My wife is putting up the Christmas tree and we haven’t even rounded the corner toward Thanksgiving yet. But then, this holiday season can’t arrive quickly enough for us.
My wife is ready to get this show on the road. After a long year of sheltering in place, social distancing, sterilizing hands, and making curbside grocery pickups in hazmat suits, I’m surprised she didn’t put the tree up in July.
Not only is she erecting our tiny plastic tree, she is cooking butterscotch cookies, lighting scented candles, and diffusing festive 50-dollar essential oils into the air. Our house smells like a Yankee Candle suffering from an identity crisis.
Our corny Christmas decorations are making an annual appearance, too. We have porcelain figurines strewn on every surface, little glass people skating on mirrors, decorative salt shakers, a Norman Rockwell advent calendar, and of course, Christmas scarves for our dogs.
And music. You cannot put up a tree without music, it would be wrong. We play only the classics in this house. Because whenever Christmastime rolls around I prefer to travel back to a time when singers wore tuxedos, drank martinis on national television, and slurred their words in the company Foster Brooks.
The old melodies are drifting through our home like ghosts of Christmas Past. Nat sings about Chestnuts. Der Bingle is singing in Deutsch. The Vienna Boys’ Choir sings in Latin. Willie sings in Texan.
And I am lost in a fog of peppermint and plasticized Christmas paraphernalia. I have already traveled backward in time, deep into my childhood.
When I was a kid, my parents did not give many Christmas presents. Oh, we decorated and did trees, but our evergreens were fake, and our decorations were cheap.
On Christmas morning I would receive three or four sensible gifts and that was about all. Because we were fundamentalists. My mother didn’t believe in elaborate gifts. So I never even knew what I was missing out on.
I thought every kid received khakis, Fruit of the Looms, a Sandi Patty record, and a 1611 King James Bible for Christmas.
Until one year when I visited my friend’s house on Christmas Eve night.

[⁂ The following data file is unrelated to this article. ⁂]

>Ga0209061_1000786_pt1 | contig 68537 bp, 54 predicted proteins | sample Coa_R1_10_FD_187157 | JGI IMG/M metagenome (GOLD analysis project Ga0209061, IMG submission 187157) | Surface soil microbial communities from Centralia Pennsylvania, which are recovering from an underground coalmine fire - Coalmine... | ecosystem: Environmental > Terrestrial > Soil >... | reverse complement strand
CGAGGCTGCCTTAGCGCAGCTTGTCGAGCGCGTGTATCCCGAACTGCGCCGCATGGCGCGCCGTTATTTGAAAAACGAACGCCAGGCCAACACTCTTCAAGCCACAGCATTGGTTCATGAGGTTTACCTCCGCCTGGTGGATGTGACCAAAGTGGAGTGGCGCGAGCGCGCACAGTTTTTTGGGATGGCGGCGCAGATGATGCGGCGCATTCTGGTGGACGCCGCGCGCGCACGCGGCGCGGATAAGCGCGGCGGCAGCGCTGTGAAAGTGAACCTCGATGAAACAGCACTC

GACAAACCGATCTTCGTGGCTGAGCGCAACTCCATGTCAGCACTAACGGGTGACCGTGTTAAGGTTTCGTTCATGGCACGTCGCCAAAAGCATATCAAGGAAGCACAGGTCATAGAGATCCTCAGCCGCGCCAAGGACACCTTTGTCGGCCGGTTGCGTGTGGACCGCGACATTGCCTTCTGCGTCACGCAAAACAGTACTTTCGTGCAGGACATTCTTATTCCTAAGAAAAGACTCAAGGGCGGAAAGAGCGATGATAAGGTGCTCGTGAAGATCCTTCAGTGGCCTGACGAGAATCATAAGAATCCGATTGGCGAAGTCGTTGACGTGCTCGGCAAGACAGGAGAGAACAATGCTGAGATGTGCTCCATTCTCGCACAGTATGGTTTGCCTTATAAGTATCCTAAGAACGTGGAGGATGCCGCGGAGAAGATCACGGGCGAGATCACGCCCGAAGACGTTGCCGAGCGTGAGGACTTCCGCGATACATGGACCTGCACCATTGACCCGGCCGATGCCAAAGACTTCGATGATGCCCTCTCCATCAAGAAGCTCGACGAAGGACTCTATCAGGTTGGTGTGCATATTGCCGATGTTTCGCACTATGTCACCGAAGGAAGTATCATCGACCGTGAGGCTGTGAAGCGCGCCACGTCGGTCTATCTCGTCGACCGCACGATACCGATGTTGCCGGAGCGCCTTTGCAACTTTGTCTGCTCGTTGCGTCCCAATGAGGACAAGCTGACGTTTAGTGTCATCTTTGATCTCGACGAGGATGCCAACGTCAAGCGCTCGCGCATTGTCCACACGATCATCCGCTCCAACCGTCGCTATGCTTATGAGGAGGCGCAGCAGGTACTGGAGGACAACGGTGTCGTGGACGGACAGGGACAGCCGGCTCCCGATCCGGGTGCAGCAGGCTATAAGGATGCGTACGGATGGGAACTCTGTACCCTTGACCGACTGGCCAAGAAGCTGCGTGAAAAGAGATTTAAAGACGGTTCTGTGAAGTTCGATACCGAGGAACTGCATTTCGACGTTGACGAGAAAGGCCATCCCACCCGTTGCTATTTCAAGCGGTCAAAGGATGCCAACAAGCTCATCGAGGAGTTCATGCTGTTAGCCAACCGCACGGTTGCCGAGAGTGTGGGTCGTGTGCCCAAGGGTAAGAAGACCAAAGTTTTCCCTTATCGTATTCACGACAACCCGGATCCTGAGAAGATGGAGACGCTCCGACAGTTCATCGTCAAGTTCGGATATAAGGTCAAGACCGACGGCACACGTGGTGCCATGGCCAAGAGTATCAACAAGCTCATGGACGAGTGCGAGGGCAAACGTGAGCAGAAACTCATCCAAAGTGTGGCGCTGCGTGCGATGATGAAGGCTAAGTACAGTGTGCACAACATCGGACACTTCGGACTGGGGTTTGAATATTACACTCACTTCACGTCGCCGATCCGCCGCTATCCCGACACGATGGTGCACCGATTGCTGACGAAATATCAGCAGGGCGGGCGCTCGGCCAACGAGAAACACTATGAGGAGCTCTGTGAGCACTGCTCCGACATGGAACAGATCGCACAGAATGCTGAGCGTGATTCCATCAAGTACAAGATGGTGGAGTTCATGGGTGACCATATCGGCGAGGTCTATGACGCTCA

The party was un-dang-believable.
I felt like I was walking into a Yuletide explosion. They were smoking cigarettes, sipping spiked eggnog, and shouting. They all gathered around a tree that was the size of a municipal landfill. Under the branches were 1,498,283 wrapped presents. Everyone was howling along to the “Twelve Days of Christmas,” refilling highballs, and wearing colorful garb.
My friend’s mother was dressed in a red gown with white pearls and a holly brooch. His father wore a Santa hat and smoked a stogie the size of a two-by-four. There was mistletoe hanging from the door jambs. I believe Foster Brooks even made a cameo.
The green-eyed monster of envy was awakened within Little Me, and I am at my worst when I’m jealous. It’s my ugliest emotion. I couldn’t believe I’d been so shorted for all these years.
Our Christmases had been dreadfully plain, and our suppers basic. We were pitiful. We ate canned oysters and cold cheese logs. We listened to solemn religious music. Our idea of a wild holiday night was turning up volume when Lawrence and the boys played “Lady of Spain.” How could my parents do this to me?
The next Christmas, my father decided to help me see life more clearly. He let me accompany him on one of the annual holiday errands he always did for our church.
We spent the evening going across town to deliver free balsam firs and sacks of gifts to needy families. These were sturdy trees, and the presents were mostly coats and shoes and hats.
That night we visited many different neighborhoods. I was introduced to various children who lived in ramshackled homes with dogs under the porches and absent parents. My father wasn’t trying to give me a guilt trip, I think he was just trying to let me see the world as it was.
And I did. I met kids my age who didn’t even seem to realize it was Christmas. They had no twinkling lights, no yard art, no butterscotch, no cheese logs, no nothing.
There was one kid who I went to school with. He was waiting on his porch with his little brother when we arrived. His family not only lacked a tree, they were using flashlights because their electricity was off. The church delivered their groceries weekly. And their clothes came from donations.
My father put on his biggest smile to make the delivery. We dropped off a garbage bag filled with gifts, and I was surprised to discover that these kids were actually excited about receiving so little.
When the kids threw their arms around my father I saw peach-sized tears in their eyes. One boy shouted, “Oh thankyouthankyouthankyou!”
And I’ll never forget seeing that kid look admiringly at my father, then to me, and saying with complete sincerity: “Man, you’re SO lucky.”
We rode home in silence. And when I arrived at our little house and saw our crooked tree, I felt differently about it all. I looked at our handmade decorations, and the popcorn garland, and the quilted advent calendar, and the candied pecans, and I felt downright silly.
Then I sat beside the glow of our lit-up tree and got lost in the sounds of music. I could not quit thinking about what I had seen.
And even though I am an adult now, and even though COVID-19 has made this year a crummy year, I still replay that boy’s words in my head.
Because they remain so very true.
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